Structure and routine are also life skills and can be weaved with the family setting, jobs, volunteering and community environment. School is not the only training ground for learning self-discipline.

Why did your children write exams if you are against standardized testing?

We treasure what we can measure. I asked politely and they agreed. I needed some “measurement” to ensure objectivity in their educational attainment. They had the choice to say no.

Shouldn’t our society expect our children to know and be aware of certain basic things like for example, “the Louis Reil rebellion” or “the Holocaust”. What lessons are not getting passed on if we don’t ensure that our children have this basic knowledge.

Again, the underlying assumption is that school is the only way children learn about these issues.

Yes, we can feed children prescribed curriculum, but does it stick? I studied Brazil extensively in grade 8 , but as an adult, all I know about Brazil now is basic trivia – it’s a country in South America. As soon as I passed the grade 8 social studies test, Brazil was out of my brain and mind. As an adult, I can visit Brazil and truly understand more about the country, because now I choose to. We took our children to visit Dachau and it was much more absorbing and understanding visiting the memorial than it was reading about it in a book.

Public education is the foundation of our democracy and the cornerstone of an egalitarian society.

There will always be a need for public education. Public education is needed for employment support. But it shouldn’t be the only choice for children. My goal in writing this book is to ensure every parent and child knows that school and homeschooling are not the only choices available. Unschooling is also a valid choice in education.

As parents, is the welfare of the “system” our first consideration when we make choices for our child? Never. Every parent acts in best interests of their child, and their family. We can’t deny our children a better education because some other parents don’t want us to have it. It’s like assuming that every worker needs to work in a big company, and no one can be an entrepreneur, because it would undermine the middle class. Choice in education is democracy. Choice in education is also funded choices.

Public education serves two purposes: one is for the child, but one is also for the public good. Do unschooled children miss the values in public education?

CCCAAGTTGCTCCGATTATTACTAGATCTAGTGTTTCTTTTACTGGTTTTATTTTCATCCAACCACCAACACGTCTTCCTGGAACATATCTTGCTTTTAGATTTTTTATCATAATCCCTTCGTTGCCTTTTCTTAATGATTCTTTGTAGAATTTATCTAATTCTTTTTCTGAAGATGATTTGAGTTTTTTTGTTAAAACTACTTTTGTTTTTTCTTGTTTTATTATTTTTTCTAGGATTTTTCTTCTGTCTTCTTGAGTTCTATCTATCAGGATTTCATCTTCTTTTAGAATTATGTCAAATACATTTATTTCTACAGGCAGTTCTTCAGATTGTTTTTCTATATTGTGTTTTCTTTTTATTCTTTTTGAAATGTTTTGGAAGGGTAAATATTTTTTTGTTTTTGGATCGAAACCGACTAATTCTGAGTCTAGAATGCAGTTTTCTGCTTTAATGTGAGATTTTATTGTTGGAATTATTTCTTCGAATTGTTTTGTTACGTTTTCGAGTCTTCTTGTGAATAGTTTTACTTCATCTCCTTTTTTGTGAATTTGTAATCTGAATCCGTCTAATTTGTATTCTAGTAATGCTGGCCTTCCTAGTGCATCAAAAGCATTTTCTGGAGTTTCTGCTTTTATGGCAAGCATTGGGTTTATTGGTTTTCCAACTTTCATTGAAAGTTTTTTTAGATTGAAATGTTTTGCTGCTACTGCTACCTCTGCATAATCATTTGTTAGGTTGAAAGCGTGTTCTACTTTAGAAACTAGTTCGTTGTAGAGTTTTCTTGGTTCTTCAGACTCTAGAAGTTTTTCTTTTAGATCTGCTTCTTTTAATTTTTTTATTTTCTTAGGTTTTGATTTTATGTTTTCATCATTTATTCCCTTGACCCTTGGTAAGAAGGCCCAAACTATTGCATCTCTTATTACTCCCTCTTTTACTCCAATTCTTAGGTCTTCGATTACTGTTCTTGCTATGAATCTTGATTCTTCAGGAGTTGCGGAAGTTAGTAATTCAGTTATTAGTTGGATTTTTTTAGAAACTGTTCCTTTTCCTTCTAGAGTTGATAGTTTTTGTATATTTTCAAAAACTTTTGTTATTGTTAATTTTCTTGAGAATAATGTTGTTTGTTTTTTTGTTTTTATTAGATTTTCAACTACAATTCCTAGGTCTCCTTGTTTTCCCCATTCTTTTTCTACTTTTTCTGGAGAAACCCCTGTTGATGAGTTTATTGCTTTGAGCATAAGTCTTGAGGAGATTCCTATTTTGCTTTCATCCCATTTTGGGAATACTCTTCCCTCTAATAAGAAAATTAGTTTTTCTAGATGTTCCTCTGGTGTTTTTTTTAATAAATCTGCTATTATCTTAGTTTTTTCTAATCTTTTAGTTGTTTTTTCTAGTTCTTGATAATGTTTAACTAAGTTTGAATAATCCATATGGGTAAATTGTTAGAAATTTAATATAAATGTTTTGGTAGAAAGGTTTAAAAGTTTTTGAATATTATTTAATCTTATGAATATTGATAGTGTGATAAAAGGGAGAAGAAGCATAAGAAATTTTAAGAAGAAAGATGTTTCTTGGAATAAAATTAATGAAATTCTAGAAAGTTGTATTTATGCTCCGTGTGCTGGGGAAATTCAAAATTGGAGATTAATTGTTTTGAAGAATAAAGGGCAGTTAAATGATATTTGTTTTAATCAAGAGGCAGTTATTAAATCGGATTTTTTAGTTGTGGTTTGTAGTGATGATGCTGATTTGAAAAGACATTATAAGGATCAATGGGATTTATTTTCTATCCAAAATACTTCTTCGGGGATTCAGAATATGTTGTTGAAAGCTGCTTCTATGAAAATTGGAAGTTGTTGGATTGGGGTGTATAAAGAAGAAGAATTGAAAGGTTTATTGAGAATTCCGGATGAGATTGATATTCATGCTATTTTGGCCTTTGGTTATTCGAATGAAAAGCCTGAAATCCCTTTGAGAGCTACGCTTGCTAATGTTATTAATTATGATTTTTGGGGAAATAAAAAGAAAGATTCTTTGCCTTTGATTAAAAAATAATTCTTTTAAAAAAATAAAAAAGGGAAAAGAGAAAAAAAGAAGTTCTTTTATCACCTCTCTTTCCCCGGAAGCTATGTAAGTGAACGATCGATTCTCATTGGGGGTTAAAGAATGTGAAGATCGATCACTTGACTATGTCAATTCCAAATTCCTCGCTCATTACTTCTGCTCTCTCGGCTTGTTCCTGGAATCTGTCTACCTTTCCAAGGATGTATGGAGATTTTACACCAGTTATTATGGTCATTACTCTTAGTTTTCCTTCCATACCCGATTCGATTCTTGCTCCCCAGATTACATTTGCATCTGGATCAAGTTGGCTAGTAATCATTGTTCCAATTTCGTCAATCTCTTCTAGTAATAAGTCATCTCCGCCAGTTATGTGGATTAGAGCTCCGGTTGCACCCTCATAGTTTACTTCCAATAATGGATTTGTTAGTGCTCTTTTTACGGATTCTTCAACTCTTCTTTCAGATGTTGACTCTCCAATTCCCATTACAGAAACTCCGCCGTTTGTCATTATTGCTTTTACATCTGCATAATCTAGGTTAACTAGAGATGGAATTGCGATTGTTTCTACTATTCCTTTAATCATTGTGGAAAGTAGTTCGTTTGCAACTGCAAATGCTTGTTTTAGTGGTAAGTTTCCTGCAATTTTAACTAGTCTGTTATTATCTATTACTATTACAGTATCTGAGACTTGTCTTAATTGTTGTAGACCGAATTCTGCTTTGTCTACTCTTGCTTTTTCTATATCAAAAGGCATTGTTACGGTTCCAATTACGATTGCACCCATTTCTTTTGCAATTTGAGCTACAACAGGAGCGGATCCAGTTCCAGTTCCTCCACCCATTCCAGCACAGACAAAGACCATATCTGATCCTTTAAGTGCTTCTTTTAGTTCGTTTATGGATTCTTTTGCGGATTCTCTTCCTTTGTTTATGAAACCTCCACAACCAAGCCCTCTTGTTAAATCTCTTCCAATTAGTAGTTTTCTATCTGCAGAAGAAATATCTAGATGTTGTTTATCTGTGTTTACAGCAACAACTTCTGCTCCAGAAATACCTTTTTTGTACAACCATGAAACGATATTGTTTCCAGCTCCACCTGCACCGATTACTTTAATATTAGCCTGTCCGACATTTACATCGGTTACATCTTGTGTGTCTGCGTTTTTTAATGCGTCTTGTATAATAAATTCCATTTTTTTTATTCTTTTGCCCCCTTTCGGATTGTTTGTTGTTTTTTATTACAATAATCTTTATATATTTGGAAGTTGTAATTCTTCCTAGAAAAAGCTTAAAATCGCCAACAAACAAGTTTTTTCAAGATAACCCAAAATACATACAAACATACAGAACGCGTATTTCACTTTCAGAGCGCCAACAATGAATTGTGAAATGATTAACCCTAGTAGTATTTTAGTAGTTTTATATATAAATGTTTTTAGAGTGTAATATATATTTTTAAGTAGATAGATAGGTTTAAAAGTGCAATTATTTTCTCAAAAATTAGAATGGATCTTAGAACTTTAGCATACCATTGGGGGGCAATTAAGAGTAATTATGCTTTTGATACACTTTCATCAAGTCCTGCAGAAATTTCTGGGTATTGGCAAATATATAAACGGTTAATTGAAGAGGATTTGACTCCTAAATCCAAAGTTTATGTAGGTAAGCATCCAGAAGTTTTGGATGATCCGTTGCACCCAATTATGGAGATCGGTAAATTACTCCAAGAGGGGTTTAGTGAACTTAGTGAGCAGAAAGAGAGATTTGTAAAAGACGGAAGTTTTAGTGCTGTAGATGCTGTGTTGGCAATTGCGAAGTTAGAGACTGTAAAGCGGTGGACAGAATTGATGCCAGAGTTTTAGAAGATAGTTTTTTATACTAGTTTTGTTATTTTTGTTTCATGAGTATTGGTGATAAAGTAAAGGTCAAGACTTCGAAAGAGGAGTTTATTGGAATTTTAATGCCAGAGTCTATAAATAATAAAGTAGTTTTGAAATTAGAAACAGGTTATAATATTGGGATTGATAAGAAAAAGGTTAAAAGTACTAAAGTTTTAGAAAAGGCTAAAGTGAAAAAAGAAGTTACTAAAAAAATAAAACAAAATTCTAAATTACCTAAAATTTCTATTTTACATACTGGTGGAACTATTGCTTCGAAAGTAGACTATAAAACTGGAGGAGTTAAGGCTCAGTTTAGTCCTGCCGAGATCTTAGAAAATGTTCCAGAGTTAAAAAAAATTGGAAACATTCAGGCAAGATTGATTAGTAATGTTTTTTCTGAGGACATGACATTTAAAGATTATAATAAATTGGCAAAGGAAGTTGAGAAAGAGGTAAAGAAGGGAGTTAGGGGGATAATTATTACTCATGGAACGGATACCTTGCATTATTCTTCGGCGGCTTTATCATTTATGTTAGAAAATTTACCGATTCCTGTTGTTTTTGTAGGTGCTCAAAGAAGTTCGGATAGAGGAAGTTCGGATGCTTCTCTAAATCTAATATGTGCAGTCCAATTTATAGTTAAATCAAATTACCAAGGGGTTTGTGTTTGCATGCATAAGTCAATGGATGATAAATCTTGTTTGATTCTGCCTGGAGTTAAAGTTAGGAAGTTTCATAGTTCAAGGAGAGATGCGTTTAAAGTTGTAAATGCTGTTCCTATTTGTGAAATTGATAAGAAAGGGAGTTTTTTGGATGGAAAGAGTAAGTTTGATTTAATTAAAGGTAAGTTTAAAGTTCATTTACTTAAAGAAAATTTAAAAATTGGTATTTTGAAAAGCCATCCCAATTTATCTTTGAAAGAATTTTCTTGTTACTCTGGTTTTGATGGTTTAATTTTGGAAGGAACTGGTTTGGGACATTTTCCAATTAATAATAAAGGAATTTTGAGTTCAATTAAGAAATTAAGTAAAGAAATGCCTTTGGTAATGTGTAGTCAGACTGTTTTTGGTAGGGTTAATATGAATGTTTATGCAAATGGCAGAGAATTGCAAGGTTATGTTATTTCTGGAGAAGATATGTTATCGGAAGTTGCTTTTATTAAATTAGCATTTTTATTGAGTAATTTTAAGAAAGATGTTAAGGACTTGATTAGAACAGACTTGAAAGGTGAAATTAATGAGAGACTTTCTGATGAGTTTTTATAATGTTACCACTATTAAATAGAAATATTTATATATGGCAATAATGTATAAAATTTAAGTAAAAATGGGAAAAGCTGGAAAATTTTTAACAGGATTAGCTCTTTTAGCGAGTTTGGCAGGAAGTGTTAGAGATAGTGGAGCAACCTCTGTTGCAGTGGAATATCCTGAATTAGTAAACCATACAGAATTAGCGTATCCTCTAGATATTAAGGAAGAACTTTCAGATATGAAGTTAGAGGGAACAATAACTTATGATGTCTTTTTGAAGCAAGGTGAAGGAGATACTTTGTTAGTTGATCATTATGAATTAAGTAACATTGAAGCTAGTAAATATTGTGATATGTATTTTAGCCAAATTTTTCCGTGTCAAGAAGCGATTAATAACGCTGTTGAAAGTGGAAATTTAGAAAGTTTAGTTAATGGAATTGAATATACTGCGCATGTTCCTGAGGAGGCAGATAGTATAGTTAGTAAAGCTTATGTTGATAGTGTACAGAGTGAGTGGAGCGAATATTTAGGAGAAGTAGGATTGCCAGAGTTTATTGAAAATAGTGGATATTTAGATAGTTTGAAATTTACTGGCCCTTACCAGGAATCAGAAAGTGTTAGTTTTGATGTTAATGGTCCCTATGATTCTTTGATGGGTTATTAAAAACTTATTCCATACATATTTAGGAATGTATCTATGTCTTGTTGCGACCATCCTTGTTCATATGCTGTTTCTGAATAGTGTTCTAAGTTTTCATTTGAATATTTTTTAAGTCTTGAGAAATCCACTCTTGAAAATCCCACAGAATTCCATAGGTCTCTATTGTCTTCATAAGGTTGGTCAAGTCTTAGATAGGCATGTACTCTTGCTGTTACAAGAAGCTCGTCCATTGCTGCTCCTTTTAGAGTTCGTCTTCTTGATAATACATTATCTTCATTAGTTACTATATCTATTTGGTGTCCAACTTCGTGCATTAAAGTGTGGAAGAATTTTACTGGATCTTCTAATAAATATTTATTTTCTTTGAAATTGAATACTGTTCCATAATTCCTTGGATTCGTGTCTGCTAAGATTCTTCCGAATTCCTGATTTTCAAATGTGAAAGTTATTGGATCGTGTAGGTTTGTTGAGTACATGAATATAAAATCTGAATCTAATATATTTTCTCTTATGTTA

There is an assumption that parents of unschooled children don’t want or care about providing the best for their child. No parent wants to raise their child to encounter hardships later in life. That is why most parents do their best in raising the next generation. Unschooling parents’ value responsible, caring and empathetic citizenship just as much as any other parent of a child in school. I have met many parents of unschooled children who lie awake at night wondering if they are doing “enough” and comparing their children to school-based kids. I have not met an unschooling parent who doesn’t worry that they are giving their children their best. And they do an amazing job unschooling.

Public education is still there for people who want it. It serves a valuable need of providing childcare and employment support. Keeping my child away from it, in no way hurts the system. Which brings us to the next question…

Keeping kids out of the public system doesn’t support it financially and hurts it. Right?

No. All citizens pay taxes regardless of the type of education they get or even if they have children at all. When parents choose alternative education, they pay double. They pay taxes that support public education for everyone, and they pay tuition fees for private school and they also pay in lost income, and out of their own pocket for homeschooling and unschooling costs. In addition to supporting the system by paying taxes, they also support the system by not drawing the resources they pay for. The system can allocate the funds saved from homeschooling students to other priorities. For example, our family of five children pays $2,500 a year in education taxes. We receive $4,500 a year for resource funding to educate five children. We don’t draw out the $50,000 a year that our children would cost the system if we used it. Thus, we save the government $45,500 per year we unschool. Add in our tax money and it becomes $48,000 that goes to other children whose parents choose public education. In no way does our choice financially undermine public education. It supports it. Over 12 years of education, we have saved taxpayers a half a million dollars.